properly check anything more than that on ACL's either.  Based on all of 
this, richacls and LSM's which mediate filesystem accesses are on 
exactly the same level with the exception that LSM's usually have way 
more functionality beyond just using ACL's to control file access, LSM's 
are usually MAC based while ACL's are DAC based, and the fact that ACL's 
are (usually) not dependent on where in the filesystem hierarchy they 
are found.

On top of that, there is no guarantee that a system will still be safe 
when you turn SELinux (or other LSM's) off either (in fact, for some 
configurations, it can be mathematically proven that the system will not 
be safe if you turn off SELinux).
>> Issue 1, as I have said before, is functionally irrelevant for anyone who
>> actually knows what they are doing; all you need for ext* is one of the
>> myriad of programs for un-deleting files on such a filesystem (such as
>> ext4magic or extundelete, and good luck convincing them to not allow being
>> used when this flag is set), for BTRFS you just need the regular filesystem
>> administration utilities ('btrfs restore' works wonders, and that one will
>> _never_ honor any kind of permissions, because it's for disaster recovery),
>> and while I don't know of any way to do this with XFS, that is only because
>> I don't use XFS myself and have not had the need to provide tech support for
>> anyone who does.  If somebody absolutely _needs_ a guarantee that the acls
>> will be enforced, they need to be using whole disk encryption, not just
>> acls, and even that can't provide such a guarantee.
>> As for issue 2, that can be solved by making it a read-only compatible flag,
>> which is what I was suggesting be done in the first place.  The only
>> situation I can think of that this would cause an issue for is if the
>> filesystem was not cleanly unmounted, and the log-replay doesn't set the
>> ACL's, but mounting an uncleanly unmounted filesystem that has richacls on a
>> kernel without support should fall into one of the following 2 cases more
>> than 99% of the time:
>> 1. The system crashed hard, and the regular kernel is un-bootable for some
>> reason, in this case you're at the point of disaster recovery, should not be
>> exposing _anything_ to a multi-user environment, and probably care a lot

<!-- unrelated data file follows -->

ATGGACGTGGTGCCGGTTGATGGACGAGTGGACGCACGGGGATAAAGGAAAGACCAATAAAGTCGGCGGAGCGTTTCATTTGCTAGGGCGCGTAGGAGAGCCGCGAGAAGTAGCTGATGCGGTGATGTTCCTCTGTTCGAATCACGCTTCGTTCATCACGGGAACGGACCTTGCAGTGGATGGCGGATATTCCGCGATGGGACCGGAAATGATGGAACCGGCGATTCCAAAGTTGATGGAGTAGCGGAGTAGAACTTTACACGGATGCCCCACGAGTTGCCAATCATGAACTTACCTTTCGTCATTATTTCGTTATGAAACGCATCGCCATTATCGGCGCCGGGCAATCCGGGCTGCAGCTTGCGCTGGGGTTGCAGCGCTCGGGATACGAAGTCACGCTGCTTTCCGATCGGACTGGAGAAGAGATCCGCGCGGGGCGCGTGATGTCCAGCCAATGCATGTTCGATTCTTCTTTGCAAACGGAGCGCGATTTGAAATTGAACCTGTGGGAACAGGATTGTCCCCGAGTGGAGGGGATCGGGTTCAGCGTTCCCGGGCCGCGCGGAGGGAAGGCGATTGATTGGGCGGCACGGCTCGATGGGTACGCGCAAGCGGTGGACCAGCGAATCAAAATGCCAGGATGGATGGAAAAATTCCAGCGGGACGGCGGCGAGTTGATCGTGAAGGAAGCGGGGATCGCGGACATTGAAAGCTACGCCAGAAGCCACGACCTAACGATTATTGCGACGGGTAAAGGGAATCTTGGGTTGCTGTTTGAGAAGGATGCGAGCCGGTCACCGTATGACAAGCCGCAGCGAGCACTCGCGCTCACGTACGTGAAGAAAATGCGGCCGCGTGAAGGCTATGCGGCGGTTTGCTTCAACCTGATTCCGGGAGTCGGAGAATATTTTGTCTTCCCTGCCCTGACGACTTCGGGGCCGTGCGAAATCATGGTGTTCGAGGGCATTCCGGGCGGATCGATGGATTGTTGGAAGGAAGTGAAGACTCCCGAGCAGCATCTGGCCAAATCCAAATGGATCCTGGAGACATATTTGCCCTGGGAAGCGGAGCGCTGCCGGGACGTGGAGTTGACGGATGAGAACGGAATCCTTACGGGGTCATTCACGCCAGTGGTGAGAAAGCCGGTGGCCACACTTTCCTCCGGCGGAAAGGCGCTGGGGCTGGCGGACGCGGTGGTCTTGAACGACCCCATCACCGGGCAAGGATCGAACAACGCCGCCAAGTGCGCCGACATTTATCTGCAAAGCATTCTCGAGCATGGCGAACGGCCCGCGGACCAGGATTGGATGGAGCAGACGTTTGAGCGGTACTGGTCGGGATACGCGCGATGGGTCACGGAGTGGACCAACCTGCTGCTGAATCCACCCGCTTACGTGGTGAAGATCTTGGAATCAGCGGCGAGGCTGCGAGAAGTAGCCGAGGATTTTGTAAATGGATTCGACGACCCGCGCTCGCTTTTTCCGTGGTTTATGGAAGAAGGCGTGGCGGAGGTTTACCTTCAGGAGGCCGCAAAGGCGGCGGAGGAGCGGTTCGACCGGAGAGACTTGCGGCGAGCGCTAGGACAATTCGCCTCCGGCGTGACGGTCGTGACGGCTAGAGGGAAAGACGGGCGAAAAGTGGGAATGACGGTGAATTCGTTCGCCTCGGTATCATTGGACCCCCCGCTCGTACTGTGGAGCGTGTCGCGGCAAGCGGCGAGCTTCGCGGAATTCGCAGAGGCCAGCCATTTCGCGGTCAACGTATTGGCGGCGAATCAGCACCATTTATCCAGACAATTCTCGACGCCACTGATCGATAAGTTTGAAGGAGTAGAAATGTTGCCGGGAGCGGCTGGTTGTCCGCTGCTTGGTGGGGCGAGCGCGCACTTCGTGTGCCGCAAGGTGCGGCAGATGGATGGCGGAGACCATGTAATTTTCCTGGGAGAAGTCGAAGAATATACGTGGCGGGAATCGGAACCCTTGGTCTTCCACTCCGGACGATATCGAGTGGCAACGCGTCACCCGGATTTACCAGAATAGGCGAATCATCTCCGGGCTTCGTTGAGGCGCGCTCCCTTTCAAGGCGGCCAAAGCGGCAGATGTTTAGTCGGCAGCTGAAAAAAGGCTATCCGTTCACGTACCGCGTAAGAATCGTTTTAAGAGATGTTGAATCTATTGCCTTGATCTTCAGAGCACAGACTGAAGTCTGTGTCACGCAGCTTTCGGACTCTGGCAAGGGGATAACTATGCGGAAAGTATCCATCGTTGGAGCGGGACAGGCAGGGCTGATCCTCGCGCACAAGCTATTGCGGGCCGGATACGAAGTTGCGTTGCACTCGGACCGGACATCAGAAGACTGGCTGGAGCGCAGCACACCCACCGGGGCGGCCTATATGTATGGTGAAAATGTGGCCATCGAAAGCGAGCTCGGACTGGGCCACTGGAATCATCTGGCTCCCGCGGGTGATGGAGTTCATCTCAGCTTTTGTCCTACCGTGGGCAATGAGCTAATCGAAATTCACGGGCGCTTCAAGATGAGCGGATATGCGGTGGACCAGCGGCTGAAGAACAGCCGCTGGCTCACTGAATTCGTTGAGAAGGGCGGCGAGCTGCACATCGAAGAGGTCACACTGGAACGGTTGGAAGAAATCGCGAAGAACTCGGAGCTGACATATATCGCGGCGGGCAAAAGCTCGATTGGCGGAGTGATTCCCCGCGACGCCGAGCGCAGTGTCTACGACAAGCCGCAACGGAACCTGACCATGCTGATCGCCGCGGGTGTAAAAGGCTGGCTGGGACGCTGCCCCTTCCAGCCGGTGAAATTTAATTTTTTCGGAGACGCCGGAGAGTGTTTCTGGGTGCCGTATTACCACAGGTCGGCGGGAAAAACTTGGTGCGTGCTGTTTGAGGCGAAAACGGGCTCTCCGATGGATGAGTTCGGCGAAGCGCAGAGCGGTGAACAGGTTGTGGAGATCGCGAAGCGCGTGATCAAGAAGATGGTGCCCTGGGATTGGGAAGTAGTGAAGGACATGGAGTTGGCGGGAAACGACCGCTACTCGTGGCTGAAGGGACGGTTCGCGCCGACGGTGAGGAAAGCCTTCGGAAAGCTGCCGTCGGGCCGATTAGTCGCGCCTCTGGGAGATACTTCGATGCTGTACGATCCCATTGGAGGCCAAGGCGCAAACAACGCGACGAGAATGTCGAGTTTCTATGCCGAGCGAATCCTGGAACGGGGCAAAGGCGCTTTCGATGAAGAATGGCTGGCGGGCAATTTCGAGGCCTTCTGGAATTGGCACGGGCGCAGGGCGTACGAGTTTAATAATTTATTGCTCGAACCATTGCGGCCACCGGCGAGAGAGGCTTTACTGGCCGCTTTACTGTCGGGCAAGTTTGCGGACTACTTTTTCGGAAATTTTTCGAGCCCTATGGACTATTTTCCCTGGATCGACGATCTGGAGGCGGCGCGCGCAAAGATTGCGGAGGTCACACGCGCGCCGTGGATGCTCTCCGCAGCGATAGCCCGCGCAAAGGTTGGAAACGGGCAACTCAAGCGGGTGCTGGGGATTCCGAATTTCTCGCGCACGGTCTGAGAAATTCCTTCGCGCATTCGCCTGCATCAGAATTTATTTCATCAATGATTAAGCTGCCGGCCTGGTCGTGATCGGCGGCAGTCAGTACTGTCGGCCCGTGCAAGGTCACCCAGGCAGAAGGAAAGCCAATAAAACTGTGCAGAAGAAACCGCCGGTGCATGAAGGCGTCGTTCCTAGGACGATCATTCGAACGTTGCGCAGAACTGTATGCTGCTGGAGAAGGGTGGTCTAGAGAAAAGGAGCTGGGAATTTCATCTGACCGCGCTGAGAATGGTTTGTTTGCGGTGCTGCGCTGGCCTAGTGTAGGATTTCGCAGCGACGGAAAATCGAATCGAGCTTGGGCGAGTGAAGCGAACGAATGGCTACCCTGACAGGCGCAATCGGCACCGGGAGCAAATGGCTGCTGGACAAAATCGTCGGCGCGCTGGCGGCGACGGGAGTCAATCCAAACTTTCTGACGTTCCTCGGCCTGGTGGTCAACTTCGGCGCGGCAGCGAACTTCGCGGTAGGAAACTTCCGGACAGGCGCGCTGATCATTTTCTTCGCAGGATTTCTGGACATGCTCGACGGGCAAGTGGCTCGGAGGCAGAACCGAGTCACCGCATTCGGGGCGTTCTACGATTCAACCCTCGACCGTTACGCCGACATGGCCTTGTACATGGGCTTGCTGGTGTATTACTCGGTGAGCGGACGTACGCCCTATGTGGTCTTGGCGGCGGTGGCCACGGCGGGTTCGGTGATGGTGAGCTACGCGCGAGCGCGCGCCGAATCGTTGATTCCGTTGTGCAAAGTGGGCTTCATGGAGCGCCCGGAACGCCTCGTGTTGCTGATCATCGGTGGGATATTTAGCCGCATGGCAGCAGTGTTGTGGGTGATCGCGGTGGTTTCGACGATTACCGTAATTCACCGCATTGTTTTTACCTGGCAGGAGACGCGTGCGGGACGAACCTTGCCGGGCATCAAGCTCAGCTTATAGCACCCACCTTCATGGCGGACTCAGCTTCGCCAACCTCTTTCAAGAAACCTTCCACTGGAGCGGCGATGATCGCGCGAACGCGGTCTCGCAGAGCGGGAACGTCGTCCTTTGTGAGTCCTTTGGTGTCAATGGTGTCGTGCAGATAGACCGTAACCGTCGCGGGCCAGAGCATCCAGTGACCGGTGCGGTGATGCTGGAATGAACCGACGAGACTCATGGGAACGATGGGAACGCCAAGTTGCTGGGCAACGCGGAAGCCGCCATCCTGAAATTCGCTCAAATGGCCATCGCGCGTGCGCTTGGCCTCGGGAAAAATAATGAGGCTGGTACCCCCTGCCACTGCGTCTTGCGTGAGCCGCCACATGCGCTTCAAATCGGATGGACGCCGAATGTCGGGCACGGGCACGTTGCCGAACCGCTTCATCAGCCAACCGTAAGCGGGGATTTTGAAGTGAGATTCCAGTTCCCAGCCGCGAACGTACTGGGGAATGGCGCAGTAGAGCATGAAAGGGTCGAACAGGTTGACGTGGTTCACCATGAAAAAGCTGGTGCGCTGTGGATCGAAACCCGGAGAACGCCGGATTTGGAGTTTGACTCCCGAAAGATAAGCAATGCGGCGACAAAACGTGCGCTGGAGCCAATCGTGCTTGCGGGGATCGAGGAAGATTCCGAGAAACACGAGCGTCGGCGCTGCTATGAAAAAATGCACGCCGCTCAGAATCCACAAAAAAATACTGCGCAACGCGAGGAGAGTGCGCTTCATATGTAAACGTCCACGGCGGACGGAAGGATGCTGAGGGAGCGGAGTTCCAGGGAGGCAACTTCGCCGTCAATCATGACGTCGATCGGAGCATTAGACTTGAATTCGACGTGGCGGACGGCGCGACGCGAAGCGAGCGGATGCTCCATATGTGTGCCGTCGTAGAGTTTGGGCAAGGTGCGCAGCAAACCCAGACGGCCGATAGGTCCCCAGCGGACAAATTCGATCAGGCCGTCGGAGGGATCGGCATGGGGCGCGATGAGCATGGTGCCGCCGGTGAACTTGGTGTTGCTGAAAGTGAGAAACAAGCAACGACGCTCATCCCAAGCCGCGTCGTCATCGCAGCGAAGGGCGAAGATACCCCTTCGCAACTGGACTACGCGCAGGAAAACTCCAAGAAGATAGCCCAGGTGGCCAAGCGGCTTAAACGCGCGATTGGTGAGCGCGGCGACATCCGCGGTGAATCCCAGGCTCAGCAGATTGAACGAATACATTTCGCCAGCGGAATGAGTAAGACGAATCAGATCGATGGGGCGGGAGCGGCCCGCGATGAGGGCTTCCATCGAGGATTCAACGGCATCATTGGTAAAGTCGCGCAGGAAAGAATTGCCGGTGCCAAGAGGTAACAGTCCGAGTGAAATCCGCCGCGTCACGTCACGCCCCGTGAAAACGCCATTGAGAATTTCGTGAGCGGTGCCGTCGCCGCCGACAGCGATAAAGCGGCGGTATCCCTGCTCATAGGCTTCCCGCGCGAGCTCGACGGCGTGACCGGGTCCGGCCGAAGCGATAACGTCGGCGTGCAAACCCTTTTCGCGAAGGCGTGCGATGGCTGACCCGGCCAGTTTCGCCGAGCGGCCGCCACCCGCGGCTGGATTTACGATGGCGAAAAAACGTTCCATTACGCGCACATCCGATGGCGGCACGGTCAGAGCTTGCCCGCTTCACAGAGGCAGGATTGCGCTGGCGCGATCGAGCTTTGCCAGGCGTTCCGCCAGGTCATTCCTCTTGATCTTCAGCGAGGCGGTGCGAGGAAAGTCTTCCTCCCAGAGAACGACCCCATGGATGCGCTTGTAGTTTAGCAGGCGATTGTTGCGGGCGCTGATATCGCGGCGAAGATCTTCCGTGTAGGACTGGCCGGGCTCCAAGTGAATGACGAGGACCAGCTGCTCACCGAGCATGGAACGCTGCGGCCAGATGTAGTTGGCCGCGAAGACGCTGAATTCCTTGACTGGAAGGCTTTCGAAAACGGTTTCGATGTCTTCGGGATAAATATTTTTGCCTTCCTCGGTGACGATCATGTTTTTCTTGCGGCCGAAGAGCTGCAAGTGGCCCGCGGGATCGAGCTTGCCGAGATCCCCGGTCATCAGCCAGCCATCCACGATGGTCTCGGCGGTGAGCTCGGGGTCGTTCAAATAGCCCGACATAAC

>> more about being able to get the system running again than about not
>> accidentally creating a file with a missing ACL.
>> 2. The filesystem was maliciously stolen in some way (either the hardware
>> was acquired, or more likely, someone got an image of a still mounted
>> filesystem), in which case all of my statements above regarding issue 1
>> apply.
> Please spare me with all that nonsense. Compared to mount options,
> filesystem feature flags in this case simplify things (you don't have
> to specify whether a filesystem contains POSIX ACLs or richacls), and
> they prevent administrator errors: when a filesystem mounts, it is
> safe to use; when it doesn't, it is not. That's all there is to it.
You're ignoring what I'm actually saying.  I've said absolutely nothing 
about needing to use mount options at all, and I'm not arguing against 
using filesystem feature flags, I'm arguing for using them sensibly in a 
way that does not present a false sense of security.

Making the comparability flag read-only will exactly solve the second 
issue that you outlined for more than 99% of all use cases (and the 
remaining cases are provably irrelevant), still indicate clearly to the 
FS code which type of ACL is in use on the FS, and remove the entirely 
false sense of security WRT the first issue you outlined.

Making it an incompatible flag will likely cause headaches for some 
legitimate users, and at most delay competent hackers by a few seconds 
to a few minutes, and script kiddies by a few hours, and is really no 
better than security by obscurity (and from a purely logistical 
standpoint, that's _all_ it is) in that it actively tries to hide the 
fact that someone having read access to the storage the filesystem is on 
can bypass the ACL's.

To reiterate, if someone can call mount() on a filesystem, and mount() 
does not return -EPERM, then even if mount() returns a different error, 
they still have the ability to completely bypass all permissions and 
ACL's in that filesystem, because they have the ability to read the 
entire filesystem directly.

The _only_ way to properly protect against people bypassing the ACL's is 
to use full disk encryption and lock down root access on the system, and 
even that can't completely prevent it from happening.